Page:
“Hey, coffee girl,” he’d say. Which was cute, but not . . . enough.
That was just one thing. There were others, too, like how I wanted him to call and say good night every night, and how he felt awkward because his apartment was so small. “I don’t want my mom hearing me be all mushy,” he’d said. Or how other guys were totally fine holding their girlfriends’ hands in the school halls, but whenever I grabbed Jeb’s hand, he gave me a fast squeeze and then let go.
“Do you not like touching me?” I’d said.
“Of course I do,” he said. His eyes got that look in them that I guess I’d been trying to stir up, and when he spoke, his voice was raw. “You know I do, Addie. I love being alone with you. I just want us to actually be alone when we’re alone.”
For a long time, even though I noticed all that stuff, I mostly kept it to myself. I didn’t want to be a whiner-baby girlfriend.
But around our six-month anniversary (I gave Jeb a play-list of the most romantic songs ever; he gave me nothing), something turned sour inside me. It sucked, because here I was with this guy I loved, and I wanted things to be perfect between us, but I couldn’t do it all on my own. And if that made me a whiner-baby girlfriend, well, tough.
Like, with the sixth-month-anniversary thing. Jeb could tell I wasn’t happy, and he kept asking and asking why, and finally I said, “Why do you think?”
“Is it because I didn’t get you anything?” he said. “I didn’t know we were doing that.”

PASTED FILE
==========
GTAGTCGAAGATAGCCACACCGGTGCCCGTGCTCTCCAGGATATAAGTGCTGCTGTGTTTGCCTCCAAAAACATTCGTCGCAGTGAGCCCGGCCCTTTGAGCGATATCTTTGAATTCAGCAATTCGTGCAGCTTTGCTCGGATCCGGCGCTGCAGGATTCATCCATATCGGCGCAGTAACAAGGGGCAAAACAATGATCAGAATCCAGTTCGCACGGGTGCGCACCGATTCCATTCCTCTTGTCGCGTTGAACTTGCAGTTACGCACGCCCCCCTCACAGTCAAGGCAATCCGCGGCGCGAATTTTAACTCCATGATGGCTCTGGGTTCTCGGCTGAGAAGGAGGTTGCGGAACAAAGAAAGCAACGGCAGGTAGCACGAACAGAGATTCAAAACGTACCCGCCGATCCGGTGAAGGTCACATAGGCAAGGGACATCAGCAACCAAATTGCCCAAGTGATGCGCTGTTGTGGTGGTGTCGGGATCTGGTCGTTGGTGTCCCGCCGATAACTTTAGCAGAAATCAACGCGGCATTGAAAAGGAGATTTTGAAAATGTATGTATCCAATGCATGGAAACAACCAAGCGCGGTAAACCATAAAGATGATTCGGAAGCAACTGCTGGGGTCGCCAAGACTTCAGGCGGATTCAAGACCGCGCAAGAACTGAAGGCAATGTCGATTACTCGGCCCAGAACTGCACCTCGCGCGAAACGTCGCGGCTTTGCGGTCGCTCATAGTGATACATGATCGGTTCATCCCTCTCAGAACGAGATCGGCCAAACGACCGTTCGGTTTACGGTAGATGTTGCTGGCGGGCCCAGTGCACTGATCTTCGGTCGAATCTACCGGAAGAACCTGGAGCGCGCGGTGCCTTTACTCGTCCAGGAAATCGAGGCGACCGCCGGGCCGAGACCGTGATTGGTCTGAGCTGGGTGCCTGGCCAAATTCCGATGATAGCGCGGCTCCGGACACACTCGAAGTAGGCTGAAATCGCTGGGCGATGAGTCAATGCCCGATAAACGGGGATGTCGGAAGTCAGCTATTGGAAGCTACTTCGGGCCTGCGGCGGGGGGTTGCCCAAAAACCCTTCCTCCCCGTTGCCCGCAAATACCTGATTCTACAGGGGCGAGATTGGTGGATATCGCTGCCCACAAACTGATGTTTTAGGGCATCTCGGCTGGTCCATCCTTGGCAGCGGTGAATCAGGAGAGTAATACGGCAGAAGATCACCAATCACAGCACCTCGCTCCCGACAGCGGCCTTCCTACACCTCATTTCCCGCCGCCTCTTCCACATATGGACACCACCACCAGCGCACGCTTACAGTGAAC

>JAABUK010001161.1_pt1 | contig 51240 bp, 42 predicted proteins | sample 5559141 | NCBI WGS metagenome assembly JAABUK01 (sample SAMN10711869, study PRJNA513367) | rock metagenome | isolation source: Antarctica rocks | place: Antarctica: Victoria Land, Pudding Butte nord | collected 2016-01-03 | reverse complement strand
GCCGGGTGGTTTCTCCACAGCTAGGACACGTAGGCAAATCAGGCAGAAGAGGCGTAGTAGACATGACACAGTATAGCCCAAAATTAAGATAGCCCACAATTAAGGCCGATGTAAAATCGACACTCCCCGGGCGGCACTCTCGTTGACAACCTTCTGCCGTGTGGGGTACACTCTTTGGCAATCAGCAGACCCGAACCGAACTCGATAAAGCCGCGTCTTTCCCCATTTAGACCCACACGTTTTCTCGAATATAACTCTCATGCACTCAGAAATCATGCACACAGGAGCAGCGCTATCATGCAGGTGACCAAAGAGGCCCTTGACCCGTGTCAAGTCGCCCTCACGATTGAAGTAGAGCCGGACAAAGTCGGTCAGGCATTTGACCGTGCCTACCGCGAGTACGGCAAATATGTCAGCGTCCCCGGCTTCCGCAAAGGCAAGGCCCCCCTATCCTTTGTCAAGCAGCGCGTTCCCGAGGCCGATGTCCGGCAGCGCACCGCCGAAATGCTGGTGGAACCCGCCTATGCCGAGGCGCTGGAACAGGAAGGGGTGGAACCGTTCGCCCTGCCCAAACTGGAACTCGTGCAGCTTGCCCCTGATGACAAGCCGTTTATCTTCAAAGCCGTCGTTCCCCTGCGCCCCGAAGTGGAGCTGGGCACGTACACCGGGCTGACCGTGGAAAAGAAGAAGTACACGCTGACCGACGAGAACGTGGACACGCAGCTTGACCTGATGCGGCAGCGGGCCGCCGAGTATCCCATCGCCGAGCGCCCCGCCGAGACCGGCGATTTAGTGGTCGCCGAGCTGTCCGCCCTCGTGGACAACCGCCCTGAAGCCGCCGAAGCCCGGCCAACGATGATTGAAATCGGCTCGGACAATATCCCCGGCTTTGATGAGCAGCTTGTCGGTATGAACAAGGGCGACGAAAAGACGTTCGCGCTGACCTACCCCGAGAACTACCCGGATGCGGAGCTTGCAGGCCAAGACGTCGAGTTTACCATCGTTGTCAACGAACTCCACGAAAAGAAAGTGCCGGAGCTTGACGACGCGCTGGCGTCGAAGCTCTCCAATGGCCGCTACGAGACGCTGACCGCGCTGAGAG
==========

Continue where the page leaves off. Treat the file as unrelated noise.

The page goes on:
“Well, you should have,” I muttered. The next day he gave me a quarter-machine necklace with a heart on it, only he took it out of the plastic egg and put it in an actual jewelry box. I was underwhelmed. The next day, Tegan pulled me aside and told me that Jeb was worried I didn’t like the present, because I wasn’t wearing it.
“It came from the Duke and Duchess,” I said. “The exact same necklace is in the quarter machine by the exit. It’s, like, one of win-this! display necklaces.”
“And do you know how many quarters Jeb had to feed in before he did?” Tegan said. “Thirty-eight. He had to keep going back and getting change from the customer-service desk.”
A heaviness descended. “You mean . . . ?”
“He wanted you to have that particular one. With the heart.”
I didn’t like the way Tegan was staring at me. I shifted my gaze. “That’s still less than ten dollars.”
Tegan was silent. I was too afraid to look at her. Finally, she said, “I know you don’t mean that, Addie. Don’t be a jerk.”
I didn’t want to be a jerk—and of course I didn’t care how much a present cost. But I did seem to want more from Jeb than he could give, and the longer we went on like that, the crappier we both felt.
Flash-forward several months, and guess what? I was still making him feel crappy, and vice versa. Not always, but way more often than was, like, healthy or whatever.
“You want me to be someone I’m not,” he said, the night before we broke up. We were sitting in his mom’s Corolla outside Charlie’s house, but we hadn’t gone in yet. If I could go back to that night and never go in, I would. In a heartbeat.
“That’s not true,” I told him. My fingers found the gash on the side of the passenger seat and wormed into the foam rubber.
“It is true, Addie,” he said.